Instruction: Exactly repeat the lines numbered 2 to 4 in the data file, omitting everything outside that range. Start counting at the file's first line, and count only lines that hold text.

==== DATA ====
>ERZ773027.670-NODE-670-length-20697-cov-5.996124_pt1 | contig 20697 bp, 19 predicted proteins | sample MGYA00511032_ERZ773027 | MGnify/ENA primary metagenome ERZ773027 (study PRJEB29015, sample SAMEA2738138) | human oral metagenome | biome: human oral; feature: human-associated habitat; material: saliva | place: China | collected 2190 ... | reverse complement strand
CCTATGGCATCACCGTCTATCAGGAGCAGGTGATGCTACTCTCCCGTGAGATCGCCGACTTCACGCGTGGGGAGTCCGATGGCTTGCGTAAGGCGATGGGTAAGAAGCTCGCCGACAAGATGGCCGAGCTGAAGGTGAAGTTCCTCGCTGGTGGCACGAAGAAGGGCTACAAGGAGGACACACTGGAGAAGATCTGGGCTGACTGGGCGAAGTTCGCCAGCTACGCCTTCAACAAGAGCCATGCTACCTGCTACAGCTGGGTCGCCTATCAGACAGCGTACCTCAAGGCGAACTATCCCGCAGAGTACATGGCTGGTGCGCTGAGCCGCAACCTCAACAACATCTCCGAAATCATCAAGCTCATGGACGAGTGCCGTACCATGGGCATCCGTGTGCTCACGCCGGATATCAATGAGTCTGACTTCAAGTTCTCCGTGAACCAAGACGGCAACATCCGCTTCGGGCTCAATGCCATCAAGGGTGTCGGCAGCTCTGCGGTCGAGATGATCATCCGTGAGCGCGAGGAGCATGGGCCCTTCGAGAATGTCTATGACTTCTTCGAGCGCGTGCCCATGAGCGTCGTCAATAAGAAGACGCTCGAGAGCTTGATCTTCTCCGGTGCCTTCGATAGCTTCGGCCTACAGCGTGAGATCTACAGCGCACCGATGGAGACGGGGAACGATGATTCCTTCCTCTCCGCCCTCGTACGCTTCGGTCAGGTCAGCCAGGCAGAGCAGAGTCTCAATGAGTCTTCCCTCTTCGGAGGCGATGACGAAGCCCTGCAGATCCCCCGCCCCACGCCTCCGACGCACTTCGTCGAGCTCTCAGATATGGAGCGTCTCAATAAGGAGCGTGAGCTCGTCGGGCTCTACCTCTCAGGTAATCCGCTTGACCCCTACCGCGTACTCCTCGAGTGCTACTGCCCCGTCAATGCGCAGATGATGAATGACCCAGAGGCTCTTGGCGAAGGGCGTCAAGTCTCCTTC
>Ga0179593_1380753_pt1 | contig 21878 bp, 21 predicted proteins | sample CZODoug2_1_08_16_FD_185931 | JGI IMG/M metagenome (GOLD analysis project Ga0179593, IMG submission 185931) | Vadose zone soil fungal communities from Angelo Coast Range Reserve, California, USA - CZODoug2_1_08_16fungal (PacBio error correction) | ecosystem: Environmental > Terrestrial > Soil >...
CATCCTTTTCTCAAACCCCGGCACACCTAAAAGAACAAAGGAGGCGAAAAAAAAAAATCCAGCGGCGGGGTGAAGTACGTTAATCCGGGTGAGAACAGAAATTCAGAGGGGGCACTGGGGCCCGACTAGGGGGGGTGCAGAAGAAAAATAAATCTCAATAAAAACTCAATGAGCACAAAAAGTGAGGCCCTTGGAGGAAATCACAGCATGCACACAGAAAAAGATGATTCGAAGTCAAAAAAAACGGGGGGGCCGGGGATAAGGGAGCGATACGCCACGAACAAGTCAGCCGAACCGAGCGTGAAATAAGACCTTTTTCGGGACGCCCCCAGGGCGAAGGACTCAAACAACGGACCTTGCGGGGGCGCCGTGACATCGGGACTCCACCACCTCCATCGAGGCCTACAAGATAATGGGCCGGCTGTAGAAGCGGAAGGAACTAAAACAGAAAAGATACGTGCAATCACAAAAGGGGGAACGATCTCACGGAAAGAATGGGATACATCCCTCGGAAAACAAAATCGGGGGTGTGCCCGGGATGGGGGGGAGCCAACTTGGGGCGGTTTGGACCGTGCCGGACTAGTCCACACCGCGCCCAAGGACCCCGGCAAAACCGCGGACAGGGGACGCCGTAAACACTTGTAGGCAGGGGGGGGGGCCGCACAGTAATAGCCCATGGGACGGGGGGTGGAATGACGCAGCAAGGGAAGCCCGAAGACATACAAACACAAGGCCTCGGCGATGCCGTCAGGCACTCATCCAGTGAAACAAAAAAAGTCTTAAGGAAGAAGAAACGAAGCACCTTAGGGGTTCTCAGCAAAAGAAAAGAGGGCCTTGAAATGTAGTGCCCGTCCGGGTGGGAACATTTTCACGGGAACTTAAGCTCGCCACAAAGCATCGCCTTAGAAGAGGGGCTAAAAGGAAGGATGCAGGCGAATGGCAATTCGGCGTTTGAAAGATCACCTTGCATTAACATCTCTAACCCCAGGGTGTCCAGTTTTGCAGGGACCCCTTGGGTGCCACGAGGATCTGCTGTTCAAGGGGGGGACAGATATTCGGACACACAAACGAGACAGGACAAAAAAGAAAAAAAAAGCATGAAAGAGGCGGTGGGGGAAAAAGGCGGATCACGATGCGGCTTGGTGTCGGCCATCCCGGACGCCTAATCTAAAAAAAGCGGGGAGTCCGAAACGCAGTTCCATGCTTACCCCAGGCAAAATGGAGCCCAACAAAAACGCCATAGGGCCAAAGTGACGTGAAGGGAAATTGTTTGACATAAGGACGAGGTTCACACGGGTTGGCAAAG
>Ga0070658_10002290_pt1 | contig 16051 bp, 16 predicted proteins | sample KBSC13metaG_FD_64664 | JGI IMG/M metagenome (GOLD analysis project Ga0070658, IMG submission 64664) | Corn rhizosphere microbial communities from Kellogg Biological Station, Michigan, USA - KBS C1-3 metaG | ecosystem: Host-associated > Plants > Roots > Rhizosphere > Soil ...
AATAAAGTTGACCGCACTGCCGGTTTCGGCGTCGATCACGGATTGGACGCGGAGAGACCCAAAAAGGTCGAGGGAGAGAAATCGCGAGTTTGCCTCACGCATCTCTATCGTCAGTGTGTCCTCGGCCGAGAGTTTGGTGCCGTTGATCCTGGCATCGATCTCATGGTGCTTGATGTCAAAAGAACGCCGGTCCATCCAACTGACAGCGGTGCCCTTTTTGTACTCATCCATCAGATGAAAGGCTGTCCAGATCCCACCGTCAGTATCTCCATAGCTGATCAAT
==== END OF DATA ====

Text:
CCTATGGCATCACCGTCTATCAGGAGCAGGTGATGCTACTCTCCCGTGAGATCGCCGACTTCACGCGTGGGGAGTCCGATGGCTTGCGTAAGGCGATGGGTAAGAAGCTCGCCGACAAGATGGCCGAGCTGAAGGTGAAGTTCCTCGCTGGTGGCACGAAGAAGGGCTACAAGGAGGACACACTGGAGAAGATCTGGGCTGACTGGGCGAAGTTCGCCAGCTACGCCTTCAACAAGAGCCATGCTACCTGCTACAGCTGGGTCGCCTATCAGACAGCGTACCTCAAGGCGAACTATCCCGCAGAGTACATGGCTGGTGCGCTGAGCCGCAACCTCAACAACATCTCCGAAATCATCAAGCTCATGGACGAGTGCCGTACCATGGGCATCCGTGTGCTCACGCCGGATATCAATGAGTCTGACTTCAAGTTCTCCGTGAACCAAGACGGCAACATCCGCTTCGGGCTCAATGCCATCAAGGGTGTCGGCAGCTCTGCGGTCGAGATGATCATCCGTGAGCGCGAGGAGCATGGGCCCTTCGAGAATGTCTATGACTTCTTCGAGCGCGTGCCCATGAGCGTCGTCAATAAGAAGACGCTCGAGAGCTTGATCTTCTCCGGTGCCTTCGATAGCTTCGGCCTACAGCGTGAGATCTACAGCGCACCGATGGAGACGGGGAACGATGATTCCTTCCTCTCCGCCCTCGTACGCTTCGGTCAGGTCAGCCAGGCAGAGCAGAGTCTCAATGAGTCTTCCCTCTTCGGAGGCGATGACGAAGCCCTGCAGATCCCCCGCCCCACGCCTCCGACGCACTTCGTCGAGCTCTCAGATATGGAGCGTCTCAATAAGGAGCGTGAGCTCGTCGGGCTCTACCTCTCAGGTAATCCGCTTGACCCCTACCGCGTACTCCTCGAGTGCTACTGCCCCGTCAATGCGCAGATGATGAATGACCCAGAGGCTCTTGGCGAAGGGCGTCAAGTCTCCTTC
>Ga0179593_1380753_pt1 | contig 21878 bp, 21 predicted proteins | sample CZODoug2_1_08_16_FD_185931 | JGI IMG/M metagenome (GOLD analysis project Ga0179593, IMG submission 185931) | Vadose zone soil fungal communities from Angelo Coast Range Reserve, California, USA - CZODoug2_1_08_16fungal (PacBio error correction) | ecosystem: Environmental > Terrestrial > Soil >...
CATCCTTTTCTCAAACCCCGGCACACCTAAAAGAACAAAGGAGGCGAAAAAAAAAAATCCAGCGGCGGGGTGAAGTACGTTAATCCGGGTGAGAACAGAAATTCAGAGGGGGCACTGGGGCCCGACTAGGGGGGGTGCAGAAGAAAAATAAATCTCAATAAAAACTCAATGAGCACAAAAAGTGAGGCCCTTGGAGGAAATCACAGCATGCACACAGAAAAAGATGATTCGAAGTCAAAAAAAACGGGGGGGCCGGGGATAAGGGAGCGATACGCCACGAACAAGTCAGCCGAACCGAGCGTGAAATAAGACCTTTTTCGGGACGCCCCCAGGGCGAAGGACTCAAACAACGGACCTTGCGGGGGCGCCGTGACATCGGGACTCCACCACCTCCATCGAGGCCTACAAGATAATGGGCCGGCTGTAGAAGCGGAAGGAACTAAAACAGAAAAGATACGTGCAATCACAAAAGGGGGAACGATCTCACGGAAAGAATGGGATACATCCCTCGGAAAACAAAATCGGGGGTGTGCCCGGGATGGGGGGGAGCCAACTTGGGGCGGTTTGGACCGTGCCGGACTAGTCCACACCGCGCCCAAGGACCCCGGCAAAACCGCGGACAGGGGACGCCGTAAACACTTGTAGGCAGGGGGGGGGGCCGCACAGTAATAGCCCATGGGACGGGGGGTGGAATGACGCAGCAAGGGAAGCCCGAAGACATACAAACACAAGGCCTCGGCGATGCCGTCAGGCACTCATCCAGTGAAACAAAAAAAGTCTTAAGGAAGAAGAAACGAAGCACCTTAGGGGTTCTCAGCAAAAGAAAAGAGGGCCTTGAAATGTAGTGCCCGTCCGGGTGGGAACATTTTCACGGGAACTTAAGCTCGCCACAAAGCATCGCCTTAGAAGAGGGGCTAAAAGGAAGGATGCAGGCGAATGGCAATTCGGCGTTTGAAAGATCACCTTGCATTAACATCTCTAACCCCAGGGTGTCCAGTTTTGCAGGGACCCCTTGGGTGCCACGAGGATCTGCTGTTCAAGGGGGGGACAGATATTCGGACACACAAACGAGACAGGACAAAAAAGAAAAAAAAAGCATGAAAGAGGCGGTGGGGGAAAAAGGCGGATCACGATGCGGCTTGGTGTCGGCCATCCCGGACGCCTAATCTAAAAAAAGCGGGGAGTCCGAAACGCAGTTCCATGCTTACCCCAGGCAAAATGGAGCCCAACAAAAACGCCATAGGGCCAAAGTGACGTGAAGGGAAATTGTTTGACATAAGGACGAGGTTCACACGGGTTGGCAAAG